4. Next you need to configure udev to create the /dev/kqemu device node upon loading the kqemu module
    • Create /etc/udev/rules.d/60-kqemu.rules
      • gksudo gedit /etc/udev/rules.d/60-kqemu.rules  
        with the following content: (the order of GROUP and MODE seems to matter, so be sure to add a new line at the end of the file)
        KERNEL=="kqemu", NAME="%k", GROUP="kqemu", MODE="0660"  
  5. Change the content of /etc/modprobe.d/kqemu.conf to
    • options kqemu major=0
  6. Create a group "kqemu" and add all users who should be allowed to use QEMU with acceleration to this group
    • sudo addgroup --system kqemu
      sudo adduser $USER kqemu 
    • Make sure to update your environment before proceeding to reflect that your user is now part of the
      • kqemu group (for example by logging out and in).
  7. Force udev to reload its config files
    • sudo /etc/init.d/udev reload
  8. Load the kqemu module
    • sudo update-modules   # this is deprecated under Hardy, instead use "sudo depmod -a"
      sudo modprobe kqemu
  9. Check that the permissions are right
    • $ ls -l /dev/kqemu
      crw-rw---- 1 root kqemu 10, 62 2007-07-22 15:36 /dev/kqemu
    • If the permissions are wrong, it is probably because your udev rule wasn't read properly. Try re-loading the module
      • sudo modprobe -r kqemu
        sudo modprobe kqemu

      and see if that clears the problem. If not, add OWNER="youruser" to the end of the udev rule and try again

  10. If you want to load the kqemu module upon system start in the future, add "kqemu" to your /etc/modules file
    • gksu gedit /etc/modules 
  11. Create a virtual drive for Windows
    • qemu-img create -f qcow windows.img 2G
    • This creates a two gigabyte virtual drive, stored as a single file called windows.img in the location where you ran the command. Any size above 1.5GB (the minimum to run Windows XP) is fine. The virtual drive will start out as a small file, and will only use the space you specified when it reaches capacity, due to the qcow file format used.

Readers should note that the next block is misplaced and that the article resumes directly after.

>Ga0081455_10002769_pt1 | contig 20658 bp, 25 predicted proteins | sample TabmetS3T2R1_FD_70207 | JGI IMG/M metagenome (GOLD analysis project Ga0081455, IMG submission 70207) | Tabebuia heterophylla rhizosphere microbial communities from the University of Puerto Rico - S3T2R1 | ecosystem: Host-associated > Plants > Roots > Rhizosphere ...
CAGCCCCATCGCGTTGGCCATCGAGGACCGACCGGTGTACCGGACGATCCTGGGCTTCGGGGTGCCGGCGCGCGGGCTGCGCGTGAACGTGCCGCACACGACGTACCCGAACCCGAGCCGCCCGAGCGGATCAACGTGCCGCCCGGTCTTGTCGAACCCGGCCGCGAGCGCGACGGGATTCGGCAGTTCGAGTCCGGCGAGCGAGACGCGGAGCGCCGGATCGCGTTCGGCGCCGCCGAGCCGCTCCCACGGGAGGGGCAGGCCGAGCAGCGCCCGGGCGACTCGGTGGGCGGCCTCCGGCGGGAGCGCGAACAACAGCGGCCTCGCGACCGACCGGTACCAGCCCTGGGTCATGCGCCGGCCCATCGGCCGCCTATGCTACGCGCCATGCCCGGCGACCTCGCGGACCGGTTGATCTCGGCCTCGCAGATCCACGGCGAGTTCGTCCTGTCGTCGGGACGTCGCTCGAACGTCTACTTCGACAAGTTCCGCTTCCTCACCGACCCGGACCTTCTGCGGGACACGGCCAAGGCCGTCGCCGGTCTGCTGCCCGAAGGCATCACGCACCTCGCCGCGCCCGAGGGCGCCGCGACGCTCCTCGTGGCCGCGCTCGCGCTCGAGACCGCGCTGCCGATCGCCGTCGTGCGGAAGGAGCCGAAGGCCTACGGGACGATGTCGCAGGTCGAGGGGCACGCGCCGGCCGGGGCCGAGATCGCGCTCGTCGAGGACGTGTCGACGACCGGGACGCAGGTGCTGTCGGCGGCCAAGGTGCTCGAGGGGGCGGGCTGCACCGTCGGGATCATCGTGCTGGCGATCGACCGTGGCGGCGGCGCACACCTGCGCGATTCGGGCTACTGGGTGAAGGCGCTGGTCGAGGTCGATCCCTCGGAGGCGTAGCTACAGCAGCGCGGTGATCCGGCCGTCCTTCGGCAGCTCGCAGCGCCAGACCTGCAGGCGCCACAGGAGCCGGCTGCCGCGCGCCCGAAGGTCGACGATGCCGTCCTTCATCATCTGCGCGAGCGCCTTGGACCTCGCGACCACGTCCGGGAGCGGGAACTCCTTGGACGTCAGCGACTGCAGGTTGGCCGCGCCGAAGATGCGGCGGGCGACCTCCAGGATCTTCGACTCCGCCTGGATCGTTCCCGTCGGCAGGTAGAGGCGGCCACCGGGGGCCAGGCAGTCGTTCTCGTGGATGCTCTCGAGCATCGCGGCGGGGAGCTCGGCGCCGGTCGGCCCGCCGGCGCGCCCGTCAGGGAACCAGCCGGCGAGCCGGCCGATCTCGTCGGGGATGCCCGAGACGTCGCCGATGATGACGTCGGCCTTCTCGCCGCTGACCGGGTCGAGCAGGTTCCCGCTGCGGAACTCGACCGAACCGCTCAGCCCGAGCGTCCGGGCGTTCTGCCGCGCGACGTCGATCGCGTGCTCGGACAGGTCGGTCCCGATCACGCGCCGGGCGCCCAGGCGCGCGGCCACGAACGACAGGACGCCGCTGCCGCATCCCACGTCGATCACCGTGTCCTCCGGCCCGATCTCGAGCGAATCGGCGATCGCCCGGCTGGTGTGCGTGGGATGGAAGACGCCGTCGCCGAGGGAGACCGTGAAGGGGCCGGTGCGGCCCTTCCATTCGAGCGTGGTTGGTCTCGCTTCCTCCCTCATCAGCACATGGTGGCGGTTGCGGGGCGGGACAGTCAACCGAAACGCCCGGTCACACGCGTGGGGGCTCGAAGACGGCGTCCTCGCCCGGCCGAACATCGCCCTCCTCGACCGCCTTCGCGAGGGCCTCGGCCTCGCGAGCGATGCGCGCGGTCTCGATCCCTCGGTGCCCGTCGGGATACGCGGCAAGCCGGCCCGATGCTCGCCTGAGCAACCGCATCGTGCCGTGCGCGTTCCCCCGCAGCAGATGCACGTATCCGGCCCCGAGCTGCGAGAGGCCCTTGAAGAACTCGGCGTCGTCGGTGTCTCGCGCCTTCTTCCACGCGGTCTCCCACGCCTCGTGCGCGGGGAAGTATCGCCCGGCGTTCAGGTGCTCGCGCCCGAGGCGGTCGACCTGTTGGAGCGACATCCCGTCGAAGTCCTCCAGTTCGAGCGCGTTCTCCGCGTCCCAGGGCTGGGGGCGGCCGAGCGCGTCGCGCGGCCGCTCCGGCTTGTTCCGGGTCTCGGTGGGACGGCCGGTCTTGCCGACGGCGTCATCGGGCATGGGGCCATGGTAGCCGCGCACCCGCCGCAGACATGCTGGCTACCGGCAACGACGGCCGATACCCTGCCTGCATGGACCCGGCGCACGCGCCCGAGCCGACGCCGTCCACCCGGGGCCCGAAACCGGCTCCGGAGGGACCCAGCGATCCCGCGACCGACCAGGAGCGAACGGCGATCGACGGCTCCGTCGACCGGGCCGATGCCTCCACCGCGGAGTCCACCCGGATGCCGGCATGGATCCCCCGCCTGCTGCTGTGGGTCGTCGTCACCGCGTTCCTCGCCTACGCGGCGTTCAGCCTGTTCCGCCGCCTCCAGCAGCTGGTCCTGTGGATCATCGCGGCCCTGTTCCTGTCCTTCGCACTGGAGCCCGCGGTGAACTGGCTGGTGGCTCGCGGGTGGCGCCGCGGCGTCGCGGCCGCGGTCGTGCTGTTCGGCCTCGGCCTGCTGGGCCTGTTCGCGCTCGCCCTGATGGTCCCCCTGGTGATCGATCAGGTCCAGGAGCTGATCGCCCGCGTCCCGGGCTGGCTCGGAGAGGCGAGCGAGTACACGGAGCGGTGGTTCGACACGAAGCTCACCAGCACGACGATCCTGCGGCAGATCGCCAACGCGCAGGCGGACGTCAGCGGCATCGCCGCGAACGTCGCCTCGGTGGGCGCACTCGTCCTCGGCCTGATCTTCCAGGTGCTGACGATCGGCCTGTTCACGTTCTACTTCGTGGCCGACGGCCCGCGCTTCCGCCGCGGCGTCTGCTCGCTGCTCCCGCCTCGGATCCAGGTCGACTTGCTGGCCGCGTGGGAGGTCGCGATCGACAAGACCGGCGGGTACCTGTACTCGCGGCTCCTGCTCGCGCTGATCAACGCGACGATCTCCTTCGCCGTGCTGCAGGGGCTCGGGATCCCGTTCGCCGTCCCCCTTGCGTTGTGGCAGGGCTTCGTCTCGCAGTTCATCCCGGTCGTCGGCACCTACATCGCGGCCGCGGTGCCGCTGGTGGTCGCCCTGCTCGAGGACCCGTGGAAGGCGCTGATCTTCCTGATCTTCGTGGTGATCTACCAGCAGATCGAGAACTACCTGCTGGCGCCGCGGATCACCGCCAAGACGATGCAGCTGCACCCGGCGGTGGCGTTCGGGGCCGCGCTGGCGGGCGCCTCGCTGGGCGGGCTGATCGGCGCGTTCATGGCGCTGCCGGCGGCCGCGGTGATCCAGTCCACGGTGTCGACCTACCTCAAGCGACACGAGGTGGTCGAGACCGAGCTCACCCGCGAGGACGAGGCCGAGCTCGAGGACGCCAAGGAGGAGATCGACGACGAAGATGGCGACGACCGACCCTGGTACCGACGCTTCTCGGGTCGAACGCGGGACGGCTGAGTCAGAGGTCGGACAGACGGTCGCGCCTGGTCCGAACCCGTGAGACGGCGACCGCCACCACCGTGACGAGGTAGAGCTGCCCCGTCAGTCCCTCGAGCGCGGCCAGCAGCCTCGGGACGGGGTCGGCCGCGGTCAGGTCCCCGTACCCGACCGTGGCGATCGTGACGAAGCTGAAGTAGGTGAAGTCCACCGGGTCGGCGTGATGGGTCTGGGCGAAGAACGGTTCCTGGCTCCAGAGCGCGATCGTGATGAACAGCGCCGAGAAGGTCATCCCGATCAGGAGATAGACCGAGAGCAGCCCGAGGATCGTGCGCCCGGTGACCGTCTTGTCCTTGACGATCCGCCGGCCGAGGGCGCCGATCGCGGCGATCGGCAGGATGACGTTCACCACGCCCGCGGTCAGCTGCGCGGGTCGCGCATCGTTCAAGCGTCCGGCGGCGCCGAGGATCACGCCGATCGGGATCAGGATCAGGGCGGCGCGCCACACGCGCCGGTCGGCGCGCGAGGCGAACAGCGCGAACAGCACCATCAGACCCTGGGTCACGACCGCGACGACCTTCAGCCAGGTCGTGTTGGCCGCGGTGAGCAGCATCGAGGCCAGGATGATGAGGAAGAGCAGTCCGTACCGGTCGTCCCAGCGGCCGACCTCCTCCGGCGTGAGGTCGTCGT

• Note: If you want to install Windows XP Service Pack 2 + Updates, 2 GB is not enough for the image size. Use at least 3-4 GB.

    • Note: Consider using as much disk space as you can afford. Resizing NTFS partitions isn't fun, and hard disk space is cheap.

    • Note: If you use qcow images, you will not be able to mount the image within Ubuntu. You can omit '-f qcow' and create a mountable image, but this will mean that the size of the virtual drive will be fixed and larger. Instructions to convert a raw drive to a qcow drive appear at the end of this page.

  12. Install Windows XP. Put the CD in the drive and run:
    • qemu -localtime -cdrom /dev/cdrom -m 384 -boot d windows.img
    • Note: Your CD drive might be under a slightly different name like /dev/cdrom1. Go to /dev to see what location you should use.

    • Note to 64 bit users: Use 'qemu-system-x86_64' instead of 'qemu'. Otherwise the "-kernel-kqemu" option will not work.